Discovery of oldest known ant fossils

The ants are one of the most successful extant species, until now believed to have first appeared about 40 million years ago. With the wasps, bees, and termites, they are remarkable as invertebr- ates exhibiting colonies that involve division of labor and a complex social organization. The so-called "Turonian" geologic stage (92 million years ago) corresponds approximately to the Upper or Middle Cretaceous period. ... ... Agosti et al (3 authors at American Museum of Natural History New York, US) now report fossil ants, including a new genus of Ponerinae, approximately 50 million years older than the previous oldest specimens. The discoveries were made in New Jersey (US) in amber from the Turonian stage, and include 3 worker and 4 male ants. The authors suggest the specimens have important implications for dating the origin of ants, and extend the age of an extant ant subfamily back about 50 million years.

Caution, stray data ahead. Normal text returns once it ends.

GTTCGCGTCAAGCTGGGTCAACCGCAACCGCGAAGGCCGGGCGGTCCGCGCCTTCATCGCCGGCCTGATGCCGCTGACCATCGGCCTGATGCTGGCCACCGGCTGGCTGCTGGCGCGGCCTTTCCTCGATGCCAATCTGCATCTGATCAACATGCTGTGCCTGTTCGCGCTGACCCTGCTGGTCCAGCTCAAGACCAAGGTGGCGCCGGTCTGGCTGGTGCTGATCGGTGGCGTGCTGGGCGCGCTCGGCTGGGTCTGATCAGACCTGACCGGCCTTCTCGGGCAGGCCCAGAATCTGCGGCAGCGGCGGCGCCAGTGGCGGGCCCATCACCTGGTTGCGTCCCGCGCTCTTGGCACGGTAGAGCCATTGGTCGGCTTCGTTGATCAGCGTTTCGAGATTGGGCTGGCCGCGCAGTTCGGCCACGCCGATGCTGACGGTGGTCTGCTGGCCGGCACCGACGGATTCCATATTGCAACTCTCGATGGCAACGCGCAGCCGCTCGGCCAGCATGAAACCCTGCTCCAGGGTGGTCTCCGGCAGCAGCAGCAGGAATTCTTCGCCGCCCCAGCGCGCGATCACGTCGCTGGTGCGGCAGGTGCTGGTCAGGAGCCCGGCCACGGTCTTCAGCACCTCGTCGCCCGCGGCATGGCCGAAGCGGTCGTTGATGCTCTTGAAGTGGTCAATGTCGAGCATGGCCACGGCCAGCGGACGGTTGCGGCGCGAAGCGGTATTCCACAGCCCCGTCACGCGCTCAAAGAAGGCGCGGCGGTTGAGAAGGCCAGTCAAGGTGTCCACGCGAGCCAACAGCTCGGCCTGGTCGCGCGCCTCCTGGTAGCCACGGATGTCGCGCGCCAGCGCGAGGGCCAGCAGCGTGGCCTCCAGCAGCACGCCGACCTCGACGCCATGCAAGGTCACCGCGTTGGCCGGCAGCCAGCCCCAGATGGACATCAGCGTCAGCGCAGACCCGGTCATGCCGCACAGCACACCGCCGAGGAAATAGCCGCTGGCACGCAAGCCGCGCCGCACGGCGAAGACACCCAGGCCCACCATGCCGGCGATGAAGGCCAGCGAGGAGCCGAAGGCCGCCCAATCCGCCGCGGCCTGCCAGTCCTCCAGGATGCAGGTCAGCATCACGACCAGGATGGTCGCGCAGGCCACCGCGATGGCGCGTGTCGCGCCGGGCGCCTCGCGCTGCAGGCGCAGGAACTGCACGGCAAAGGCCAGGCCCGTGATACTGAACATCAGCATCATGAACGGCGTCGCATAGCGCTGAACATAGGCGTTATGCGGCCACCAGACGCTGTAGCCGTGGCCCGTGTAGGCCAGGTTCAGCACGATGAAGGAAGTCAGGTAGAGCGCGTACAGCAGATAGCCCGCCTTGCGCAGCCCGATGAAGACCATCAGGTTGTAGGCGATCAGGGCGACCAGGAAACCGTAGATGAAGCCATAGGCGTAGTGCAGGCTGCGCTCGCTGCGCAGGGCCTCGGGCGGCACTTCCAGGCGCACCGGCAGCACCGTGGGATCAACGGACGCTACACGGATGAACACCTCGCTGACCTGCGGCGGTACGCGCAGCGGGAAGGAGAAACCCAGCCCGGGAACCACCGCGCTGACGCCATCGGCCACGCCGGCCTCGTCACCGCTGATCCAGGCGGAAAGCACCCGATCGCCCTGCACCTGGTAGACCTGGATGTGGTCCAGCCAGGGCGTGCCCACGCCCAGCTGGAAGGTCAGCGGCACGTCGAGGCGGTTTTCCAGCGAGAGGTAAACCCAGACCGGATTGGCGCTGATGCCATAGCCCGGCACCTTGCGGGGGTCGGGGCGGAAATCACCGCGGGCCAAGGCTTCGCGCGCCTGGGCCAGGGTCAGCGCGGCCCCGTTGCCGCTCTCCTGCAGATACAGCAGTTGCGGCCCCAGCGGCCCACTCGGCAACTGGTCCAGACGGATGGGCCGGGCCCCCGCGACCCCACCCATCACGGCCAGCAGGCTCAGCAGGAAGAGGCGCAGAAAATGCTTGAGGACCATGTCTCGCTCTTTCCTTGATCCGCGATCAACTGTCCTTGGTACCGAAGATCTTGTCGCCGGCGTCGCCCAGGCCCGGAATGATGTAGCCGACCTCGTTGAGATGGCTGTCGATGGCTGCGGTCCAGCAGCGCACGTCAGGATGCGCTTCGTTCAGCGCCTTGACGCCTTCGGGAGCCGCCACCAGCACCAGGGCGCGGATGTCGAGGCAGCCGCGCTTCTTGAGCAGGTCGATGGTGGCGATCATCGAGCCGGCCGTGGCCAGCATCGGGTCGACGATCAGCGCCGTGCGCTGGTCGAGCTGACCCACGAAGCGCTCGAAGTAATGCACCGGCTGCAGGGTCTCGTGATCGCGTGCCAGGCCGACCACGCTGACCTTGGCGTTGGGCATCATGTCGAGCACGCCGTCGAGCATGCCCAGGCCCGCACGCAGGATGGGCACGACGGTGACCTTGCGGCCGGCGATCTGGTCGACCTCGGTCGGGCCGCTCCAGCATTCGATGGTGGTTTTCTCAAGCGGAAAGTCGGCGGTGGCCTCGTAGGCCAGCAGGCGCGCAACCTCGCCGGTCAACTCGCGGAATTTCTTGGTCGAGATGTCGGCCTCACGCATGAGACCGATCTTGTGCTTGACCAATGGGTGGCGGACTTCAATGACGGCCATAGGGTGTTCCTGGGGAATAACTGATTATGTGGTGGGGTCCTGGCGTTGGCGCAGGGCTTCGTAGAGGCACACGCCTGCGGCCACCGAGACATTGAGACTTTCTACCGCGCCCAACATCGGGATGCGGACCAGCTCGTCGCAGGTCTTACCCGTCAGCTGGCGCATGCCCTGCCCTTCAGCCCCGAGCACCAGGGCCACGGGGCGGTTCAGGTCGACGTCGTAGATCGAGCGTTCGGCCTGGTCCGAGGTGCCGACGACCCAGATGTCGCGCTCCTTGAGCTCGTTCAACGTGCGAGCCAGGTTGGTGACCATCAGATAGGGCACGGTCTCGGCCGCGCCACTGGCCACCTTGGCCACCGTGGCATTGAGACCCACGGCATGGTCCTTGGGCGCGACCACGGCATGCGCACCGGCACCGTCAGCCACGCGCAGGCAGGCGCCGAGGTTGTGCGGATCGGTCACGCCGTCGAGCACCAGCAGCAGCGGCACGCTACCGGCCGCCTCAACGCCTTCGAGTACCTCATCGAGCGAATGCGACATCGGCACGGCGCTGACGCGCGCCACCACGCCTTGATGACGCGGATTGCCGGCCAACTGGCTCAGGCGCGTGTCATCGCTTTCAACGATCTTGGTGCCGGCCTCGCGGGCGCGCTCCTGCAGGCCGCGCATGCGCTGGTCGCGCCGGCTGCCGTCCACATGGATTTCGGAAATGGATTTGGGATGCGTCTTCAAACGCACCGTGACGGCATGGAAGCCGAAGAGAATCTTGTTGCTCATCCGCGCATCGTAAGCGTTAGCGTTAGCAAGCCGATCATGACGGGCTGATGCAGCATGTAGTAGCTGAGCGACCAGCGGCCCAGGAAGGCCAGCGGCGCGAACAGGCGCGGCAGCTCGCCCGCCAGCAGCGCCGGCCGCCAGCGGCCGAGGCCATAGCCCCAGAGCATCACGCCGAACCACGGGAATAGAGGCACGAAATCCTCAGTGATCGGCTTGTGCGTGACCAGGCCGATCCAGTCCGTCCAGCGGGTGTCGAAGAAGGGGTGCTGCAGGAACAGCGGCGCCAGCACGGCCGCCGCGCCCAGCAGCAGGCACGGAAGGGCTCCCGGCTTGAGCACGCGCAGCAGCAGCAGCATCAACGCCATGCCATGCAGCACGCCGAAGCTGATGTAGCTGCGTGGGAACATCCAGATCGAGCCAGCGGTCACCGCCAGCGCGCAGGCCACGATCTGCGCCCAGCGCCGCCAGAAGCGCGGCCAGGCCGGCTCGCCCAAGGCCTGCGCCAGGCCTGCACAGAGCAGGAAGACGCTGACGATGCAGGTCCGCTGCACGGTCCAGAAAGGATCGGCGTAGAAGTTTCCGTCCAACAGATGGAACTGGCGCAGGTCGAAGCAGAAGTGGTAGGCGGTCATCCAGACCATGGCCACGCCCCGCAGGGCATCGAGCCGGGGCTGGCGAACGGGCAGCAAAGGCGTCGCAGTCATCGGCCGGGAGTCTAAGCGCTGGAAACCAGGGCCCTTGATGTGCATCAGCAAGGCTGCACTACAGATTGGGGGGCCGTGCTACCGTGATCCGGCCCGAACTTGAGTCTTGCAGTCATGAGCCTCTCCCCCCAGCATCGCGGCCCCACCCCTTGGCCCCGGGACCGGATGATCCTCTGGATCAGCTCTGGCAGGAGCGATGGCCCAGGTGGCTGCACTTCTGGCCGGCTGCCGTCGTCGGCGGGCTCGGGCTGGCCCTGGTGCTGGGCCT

QY:Donat Agosti
Nature 29 Jan 98

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